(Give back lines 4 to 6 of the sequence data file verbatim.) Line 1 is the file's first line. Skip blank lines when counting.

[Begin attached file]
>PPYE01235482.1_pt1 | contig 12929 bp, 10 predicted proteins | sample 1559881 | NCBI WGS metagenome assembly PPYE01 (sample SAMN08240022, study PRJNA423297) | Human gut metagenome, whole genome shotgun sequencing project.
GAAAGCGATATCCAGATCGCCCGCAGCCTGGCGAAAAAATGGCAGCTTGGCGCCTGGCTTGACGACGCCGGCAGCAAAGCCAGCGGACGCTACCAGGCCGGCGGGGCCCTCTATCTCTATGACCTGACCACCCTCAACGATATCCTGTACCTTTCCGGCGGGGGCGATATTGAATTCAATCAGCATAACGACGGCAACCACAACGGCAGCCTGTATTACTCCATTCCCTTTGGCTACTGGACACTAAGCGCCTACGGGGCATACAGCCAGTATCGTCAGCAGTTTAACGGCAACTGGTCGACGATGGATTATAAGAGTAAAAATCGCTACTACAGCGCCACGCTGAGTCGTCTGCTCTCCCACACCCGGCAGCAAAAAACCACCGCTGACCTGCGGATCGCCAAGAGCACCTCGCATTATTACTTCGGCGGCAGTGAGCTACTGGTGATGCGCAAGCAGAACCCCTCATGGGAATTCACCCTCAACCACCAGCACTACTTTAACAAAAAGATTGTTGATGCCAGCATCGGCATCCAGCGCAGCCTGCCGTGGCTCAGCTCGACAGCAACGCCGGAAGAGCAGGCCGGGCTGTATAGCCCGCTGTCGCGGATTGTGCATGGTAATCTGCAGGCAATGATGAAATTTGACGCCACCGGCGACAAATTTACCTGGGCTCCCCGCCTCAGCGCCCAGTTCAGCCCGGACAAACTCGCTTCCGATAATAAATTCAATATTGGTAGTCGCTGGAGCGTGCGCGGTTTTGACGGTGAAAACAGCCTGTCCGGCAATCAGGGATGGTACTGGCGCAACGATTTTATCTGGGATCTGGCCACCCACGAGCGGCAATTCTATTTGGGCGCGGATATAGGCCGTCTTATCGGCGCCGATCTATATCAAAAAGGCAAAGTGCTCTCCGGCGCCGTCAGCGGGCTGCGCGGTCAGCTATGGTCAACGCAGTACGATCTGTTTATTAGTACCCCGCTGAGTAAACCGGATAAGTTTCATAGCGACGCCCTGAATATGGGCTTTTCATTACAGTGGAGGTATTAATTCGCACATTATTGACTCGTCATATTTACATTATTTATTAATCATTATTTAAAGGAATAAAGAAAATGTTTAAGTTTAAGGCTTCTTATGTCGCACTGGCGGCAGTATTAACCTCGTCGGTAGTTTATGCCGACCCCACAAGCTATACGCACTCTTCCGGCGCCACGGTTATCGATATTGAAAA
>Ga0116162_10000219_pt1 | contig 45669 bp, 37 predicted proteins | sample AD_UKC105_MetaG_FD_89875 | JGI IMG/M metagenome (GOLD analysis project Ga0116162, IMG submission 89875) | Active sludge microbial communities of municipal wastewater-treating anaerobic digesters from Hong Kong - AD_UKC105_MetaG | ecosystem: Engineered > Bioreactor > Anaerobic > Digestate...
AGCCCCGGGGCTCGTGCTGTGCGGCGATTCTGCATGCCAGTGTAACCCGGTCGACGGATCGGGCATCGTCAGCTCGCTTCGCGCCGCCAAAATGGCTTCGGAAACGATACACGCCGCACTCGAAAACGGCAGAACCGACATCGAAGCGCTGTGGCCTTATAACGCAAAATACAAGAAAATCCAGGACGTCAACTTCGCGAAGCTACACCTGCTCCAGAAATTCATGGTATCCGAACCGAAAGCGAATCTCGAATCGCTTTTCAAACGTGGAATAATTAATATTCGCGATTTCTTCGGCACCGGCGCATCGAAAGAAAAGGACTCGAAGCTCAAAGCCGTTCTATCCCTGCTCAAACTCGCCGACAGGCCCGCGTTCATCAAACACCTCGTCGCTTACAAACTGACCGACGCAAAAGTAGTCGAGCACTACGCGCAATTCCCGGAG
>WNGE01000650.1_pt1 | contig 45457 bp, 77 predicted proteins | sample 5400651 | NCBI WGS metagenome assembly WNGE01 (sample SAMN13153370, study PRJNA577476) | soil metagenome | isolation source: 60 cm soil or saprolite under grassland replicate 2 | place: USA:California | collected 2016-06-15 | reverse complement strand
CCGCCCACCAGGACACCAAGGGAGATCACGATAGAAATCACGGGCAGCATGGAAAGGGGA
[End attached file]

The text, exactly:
AGCCCCGGGGCTCGTGCTGTGCGGCGATTCTGCATGCCAGTGTAACCCGGTCGACGGATCGGGCATCGTCAGCTCGCTTCGCGCCGCCAAAATGGCTTCGGAAACGATACACGCCGCACTCGAAAACGGCAGAACCGACATCGAAGCGCTGTGGCCTTATAACGCAAAATACAAGAAAATCCAGGACGTCAACTTCGCGAAGCTACACCTGCTCCAGAAATTCATGGTATCCGAACCGAAAGCGAATCTCGAATCGCTTTTCAAACGTGGAATAATTAATATTCGCGATTTCTTCGGCACCGGCGCATCGAAAGAAAAGGACTCGAAGCTCAAAGCCGTTCTATCCCTGCTCAAACTCGCCGACAGGCCCGCGTTCATCAAACACCTCGTCGCTTACAAACTGACCGACGCAAAAGTAGTCGAGCACTACGCGCAATTCCCGGAG
>WNGE01000650.1_pt1 | contig 45457 bp, 77 predicted proteins | sample 5400651 | NCBI WGS metagenome assembly WNGE01 (sample SAMN13153370, study PRJNA577476) | soil metagenome | isolation source: 60 cm soil or saprolite under grassland replicate 2 | place: USA:California | collected 2016-06-15 | reverse complement strand
CCGCCCACCAGGACACCAAGGGAGATCACGATAGAAATCACGGGCAGCATGGAAAGGGGA